Duplicate key, nonny-nonny
Open her up with my duplicate key.

Lancyn was accustomed to hearing his knight sing, though he had never mentioned how much he loved hearing the sweet, fluted notes. He was a little surprised, though, to hear Ser Chrisfer sing a descant line rather than the melody.

A moment later, there was a bellow of delight from the doorway, and a large, sturdy man whose beard did nothing to conceal an immense grin, strode across the room and seized Ser Chrisfer in a mighty hug.

"Chris! Good to see you!"

"You too, you big ox—now let go, you're breaking my ribs."

"So..." said the newcomer, who was presumably the aforementioned Joel, and Cally's husband. "To what do we owe the pleasure of this visit? Chris—have you been abusing your equipment again? You'll go blind, you know."

"This," said Ser Chrisfer, ignoring the sally magnificently, "is my squire, Lancyn."

"You—you have a squire? You are teaching someone to become elite?" Joel offered his hand, and Lancyn clasped it in the ritual greeting. "How did that happen?"

"Oh, I found him in an alley and he's been following me around ever since," Ser Chris shrugged. "He's about ready for your services, which gives me an excuse to come around and ogle your lovely wife."

"Ogle away," said Joel, complacently, as he assessed Lancyn with shrewd eyes.

"I assume you're still in the same line of work," Ser Chris went on. "Or are you singing for food these days?"

"I doubt I could earn enough singing to keep the boys fed and watered. You've no idea how much the little monsters can eat. Growing like weeds, they are. So your custom is much appreciated. Let me get my tape."

The room seemed colder without Joel in it, but Lancyn took advantage of his host's momentary absence to ask in a low voice what exactly were the services Joel provided.

"Oh, he's a swordsmith," said Ser Chrisfer, casually.

* * *

Dinner was noisy, delicious and substantial, eaten at a vast wooden table in the kitchen while hot spiced wine simmered on the hob. The boys turned out to be lively twins, sturdy almost-four year-olds with mischievous brown eyes, blond hair, and their father's irresistible grin. They babbled ecstatically to Ser Chrisfer about their snowball fight, and their progress in learning to count, and the baby sister their mother was growing for them in her tummy, until they were conveyed firmly off to bed by Cally.

"A girl, then? Your midwife been casting question charms?" Ser Chrisfer asked.

Joel smiled, trying ineffectually to conceal the delight he felt. "Not a midwife. It was Jesse. Turned up one day, made feed-me eyes and stayed for a sennight. Not that we made much progress fattening him up, I think he's hollow, but we tried. Just as he was leaving, he said he hoped he'd see us again before our daughter was born. Cally wasn't even sure... but you know Jesse."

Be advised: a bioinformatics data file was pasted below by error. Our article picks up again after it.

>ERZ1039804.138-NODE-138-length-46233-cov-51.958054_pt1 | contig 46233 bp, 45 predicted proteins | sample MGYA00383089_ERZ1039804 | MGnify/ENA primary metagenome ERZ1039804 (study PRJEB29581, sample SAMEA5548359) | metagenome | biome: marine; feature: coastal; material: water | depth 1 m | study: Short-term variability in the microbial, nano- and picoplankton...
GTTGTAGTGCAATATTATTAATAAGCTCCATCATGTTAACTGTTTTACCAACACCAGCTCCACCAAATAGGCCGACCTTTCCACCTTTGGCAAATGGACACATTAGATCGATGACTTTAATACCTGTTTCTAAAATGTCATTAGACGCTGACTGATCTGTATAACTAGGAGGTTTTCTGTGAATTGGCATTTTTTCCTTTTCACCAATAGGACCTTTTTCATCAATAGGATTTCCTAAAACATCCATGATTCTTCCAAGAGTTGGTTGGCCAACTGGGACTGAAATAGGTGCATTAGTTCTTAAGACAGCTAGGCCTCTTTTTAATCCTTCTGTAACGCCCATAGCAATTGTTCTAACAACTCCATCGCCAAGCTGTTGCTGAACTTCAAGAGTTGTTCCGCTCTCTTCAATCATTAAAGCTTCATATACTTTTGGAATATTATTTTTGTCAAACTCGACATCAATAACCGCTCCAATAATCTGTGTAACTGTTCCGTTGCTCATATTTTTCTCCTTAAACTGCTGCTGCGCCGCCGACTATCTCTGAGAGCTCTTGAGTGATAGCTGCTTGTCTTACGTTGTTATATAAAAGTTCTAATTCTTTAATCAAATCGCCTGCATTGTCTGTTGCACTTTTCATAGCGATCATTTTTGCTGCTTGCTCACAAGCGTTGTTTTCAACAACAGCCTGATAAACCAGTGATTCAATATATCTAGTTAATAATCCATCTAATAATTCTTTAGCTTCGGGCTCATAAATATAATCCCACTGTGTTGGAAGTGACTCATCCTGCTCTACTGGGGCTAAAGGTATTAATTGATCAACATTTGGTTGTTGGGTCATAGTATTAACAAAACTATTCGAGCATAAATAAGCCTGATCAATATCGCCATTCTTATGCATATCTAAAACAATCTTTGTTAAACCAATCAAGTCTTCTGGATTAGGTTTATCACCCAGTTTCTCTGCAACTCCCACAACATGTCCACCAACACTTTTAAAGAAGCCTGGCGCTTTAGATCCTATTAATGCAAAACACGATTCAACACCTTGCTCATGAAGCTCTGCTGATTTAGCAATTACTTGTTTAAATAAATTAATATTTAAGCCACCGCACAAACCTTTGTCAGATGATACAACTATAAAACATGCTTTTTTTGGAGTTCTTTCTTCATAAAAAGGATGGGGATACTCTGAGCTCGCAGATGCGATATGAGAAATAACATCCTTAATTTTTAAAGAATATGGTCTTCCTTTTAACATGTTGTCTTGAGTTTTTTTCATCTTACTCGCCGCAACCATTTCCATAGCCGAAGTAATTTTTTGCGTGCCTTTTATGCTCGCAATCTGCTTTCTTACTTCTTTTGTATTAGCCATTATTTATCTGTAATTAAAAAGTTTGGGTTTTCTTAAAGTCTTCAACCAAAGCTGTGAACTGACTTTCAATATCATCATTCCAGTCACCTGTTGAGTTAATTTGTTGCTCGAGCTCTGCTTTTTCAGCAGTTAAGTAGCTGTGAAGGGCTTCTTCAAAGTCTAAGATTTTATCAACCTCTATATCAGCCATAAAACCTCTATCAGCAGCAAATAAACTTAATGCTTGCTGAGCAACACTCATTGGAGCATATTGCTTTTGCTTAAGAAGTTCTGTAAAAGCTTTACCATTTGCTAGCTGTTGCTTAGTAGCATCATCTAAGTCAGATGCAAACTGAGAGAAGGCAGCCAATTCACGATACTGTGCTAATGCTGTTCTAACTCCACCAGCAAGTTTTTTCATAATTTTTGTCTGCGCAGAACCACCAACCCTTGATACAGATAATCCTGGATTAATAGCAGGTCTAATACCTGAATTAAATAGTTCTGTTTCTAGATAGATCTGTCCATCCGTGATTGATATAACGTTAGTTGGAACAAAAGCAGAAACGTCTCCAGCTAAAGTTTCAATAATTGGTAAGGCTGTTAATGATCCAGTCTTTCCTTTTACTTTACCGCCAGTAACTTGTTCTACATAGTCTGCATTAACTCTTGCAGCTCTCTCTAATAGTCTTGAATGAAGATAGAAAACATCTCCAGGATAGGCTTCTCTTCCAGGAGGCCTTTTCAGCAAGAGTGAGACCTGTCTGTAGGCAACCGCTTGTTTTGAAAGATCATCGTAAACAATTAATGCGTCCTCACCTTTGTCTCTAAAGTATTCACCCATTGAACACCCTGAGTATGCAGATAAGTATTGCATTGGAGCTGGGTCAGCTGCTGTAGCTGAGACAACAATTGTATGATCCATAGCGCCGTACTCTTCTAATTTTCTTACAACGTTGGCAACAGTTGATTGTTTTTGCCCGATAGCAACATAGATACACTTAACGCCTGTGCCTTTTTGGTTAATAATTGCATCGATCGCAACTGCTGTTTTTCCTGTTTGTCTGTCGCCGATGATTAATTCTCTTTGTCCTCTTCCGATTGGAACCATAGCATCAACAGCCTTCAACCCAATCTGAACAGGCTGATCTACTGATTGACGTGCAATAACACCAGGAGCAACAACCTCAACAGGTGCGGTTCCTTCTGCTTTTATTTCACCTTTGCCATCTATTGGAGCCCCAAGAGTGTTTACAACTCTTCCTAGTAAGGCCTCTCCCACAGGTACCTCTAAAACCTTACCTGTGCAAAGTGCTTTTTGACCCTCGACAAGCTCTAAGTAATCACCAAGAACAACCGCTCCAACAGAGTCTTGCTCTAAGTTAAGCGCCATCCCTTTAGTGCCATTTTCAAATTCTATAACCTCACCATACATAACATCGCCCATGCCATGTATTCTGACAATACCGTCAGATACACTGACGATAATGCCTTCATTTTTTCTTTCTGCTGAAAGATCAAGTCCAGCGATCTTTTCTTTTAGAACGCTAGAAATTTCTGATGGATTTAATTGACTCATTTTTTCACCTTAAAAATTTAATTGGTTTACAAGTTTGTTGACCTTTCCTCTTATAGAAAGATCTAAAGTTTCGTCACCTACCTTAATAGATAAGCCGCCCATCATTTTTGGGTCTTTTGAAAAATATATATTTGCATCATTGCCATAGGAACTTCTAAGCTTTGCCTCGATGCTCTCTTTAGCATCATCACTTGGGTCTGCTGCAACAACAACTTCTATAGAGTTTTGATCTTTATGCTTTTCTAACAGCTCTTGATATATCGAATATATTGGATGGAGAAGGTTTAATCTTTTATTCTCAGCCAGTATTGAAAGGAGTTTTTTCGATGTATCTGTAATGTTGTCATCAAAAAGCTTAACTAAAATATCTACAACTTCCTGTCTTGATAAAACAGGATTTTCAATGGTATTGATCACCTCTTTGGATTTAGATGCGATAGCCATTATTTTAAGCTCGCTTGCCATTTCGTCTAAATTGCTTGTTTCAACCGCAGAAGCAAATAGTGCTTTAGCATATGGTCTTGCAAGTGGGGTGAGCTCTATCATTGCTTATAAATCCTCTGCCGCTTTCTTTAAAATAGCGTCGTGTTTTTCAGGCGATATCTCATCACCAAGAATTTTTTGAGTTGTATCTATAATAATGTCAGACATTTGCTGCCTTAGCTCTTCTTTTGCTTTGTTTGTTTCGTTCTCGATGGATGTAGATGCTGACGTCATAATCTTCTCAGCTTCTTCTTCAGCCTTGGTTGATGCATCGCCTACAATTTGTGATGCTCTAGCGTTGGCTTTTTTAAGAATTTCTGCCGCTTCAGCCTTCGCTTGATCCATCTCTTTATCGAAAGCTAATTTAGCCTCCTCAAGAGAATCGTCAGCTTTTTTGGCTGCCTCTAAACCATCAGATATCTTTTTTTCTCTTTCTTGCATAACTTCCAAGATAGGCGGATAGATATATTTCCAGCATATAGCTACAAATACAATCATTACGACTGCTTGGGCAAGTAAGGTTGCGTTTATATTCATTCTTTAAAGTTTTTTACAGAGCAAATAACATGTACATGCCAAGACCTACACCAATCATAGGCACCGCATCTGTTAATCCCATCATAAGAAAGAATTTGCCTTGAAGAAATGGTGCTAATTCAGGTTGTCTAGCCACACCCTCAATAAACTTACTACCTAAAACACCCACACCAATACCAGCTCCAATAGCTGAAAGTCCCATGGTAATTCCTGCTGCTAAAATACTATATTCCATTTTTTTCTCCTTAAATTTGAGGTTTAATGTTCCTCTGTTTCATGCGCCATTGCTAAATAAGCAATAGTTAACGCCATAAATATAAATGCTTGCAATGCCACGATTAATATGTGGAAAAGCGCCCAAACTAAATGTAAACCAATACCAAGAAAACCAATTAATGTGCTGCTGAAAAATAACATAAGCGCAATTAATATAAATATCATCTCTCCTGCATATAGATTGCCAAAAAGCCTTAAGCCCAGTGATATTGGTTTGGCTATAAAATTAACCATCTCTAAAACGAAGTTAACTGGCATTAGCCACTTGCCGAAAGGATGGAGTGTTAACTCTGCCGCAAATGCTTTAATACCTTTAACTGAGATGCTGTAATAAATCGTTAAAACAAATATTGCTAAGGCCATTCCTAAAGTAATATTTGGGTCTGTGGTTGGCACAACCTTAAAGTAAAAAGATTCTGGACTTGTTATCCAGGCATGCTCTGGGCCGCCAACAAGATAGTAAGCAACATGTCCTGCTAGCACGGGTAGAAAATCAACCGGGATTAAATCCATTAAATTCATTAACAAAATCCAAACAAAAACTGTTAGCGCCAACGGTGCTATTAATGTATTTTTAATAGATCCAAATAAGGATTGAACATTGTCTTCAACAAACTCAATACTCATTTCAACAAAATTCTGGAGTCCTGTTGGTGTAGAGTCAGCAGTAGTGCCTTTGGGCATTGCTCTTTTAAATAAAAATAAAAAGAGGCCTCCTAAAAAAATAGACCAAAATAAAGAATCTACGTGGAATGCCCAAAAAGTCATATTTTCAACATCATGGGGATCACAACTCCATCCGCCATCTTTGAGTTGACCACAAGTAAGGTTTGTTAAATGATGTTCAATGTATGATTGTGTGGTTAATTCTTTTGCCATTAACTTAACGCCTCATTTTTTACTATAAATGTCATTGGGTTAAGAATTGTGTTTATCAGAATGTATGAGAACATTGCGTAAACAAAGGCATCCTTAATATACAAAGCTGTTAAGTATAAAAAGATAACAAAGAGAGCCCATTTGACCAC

"I do, and no doubt Lans here will have the pleasure soon."

Lancyn felt a surge of pleasure at hearing this casual reference to himself. He'd never had a pet name before, at least, not since his mother died. He was still too excited to speak much, he'd been measured for his very own sword only this afternoon, height and reach and grip and all sorts besides, for his very own sword, no more practising with Ser Chrisfer's spare... They were going to a leathersmith tomorrow to order belt and scabbard.

The evening continued in the same style that had begun the visit. Ser Chris and Joel were obviously friends of long standing, and the swordsmith was plainly willing to welcome Lancyn to his circle. Lancyn was glad of that—Joel was loud and uninhibited and instantly likeable, and Joel was willing to tell tales of Chrisfer's past, ignoring all protests about knightly dignity, and laughing uproariously when Chrisfer retaliated with tales of his own. They were awake well after midnight, drinking spiced wine and eating candied fruit and singing—Lancyn had learned several disgraceful songs before Cally suggested that the boys would be mad as bears tomorrow if they were woken this late. Eventually, knight and squire staggered back to their lodgings in the Tower, where they woke late next morning to groans and Lancyn's second hangover.

They had been given a quest at the Tower which would take them away from town for a few days, but Joel had assured Lancyn that a good sword was not to be made in a hurry, so he accepted the diversion without complaint.

Indeed, it was a good day. The horse he had to ride until Brown was delivered of her foal was a comfortable, well-tempered beast—called, of all things, Viper, which just went to show that naming your animal Brown was far from the most foolish thing a rider could do—and the midday, though crisp and cold, was bright with winter sunshine. Just right for riding across snow-sprinkled countryside.

Lancyn found himself humming. Recognising the tune, he began to sing.

Say, gentle maiden, may I be your lover?


On to the next story: Nasty Cold White Stuff


Back to the Chronicles Index
Back to Popslash Index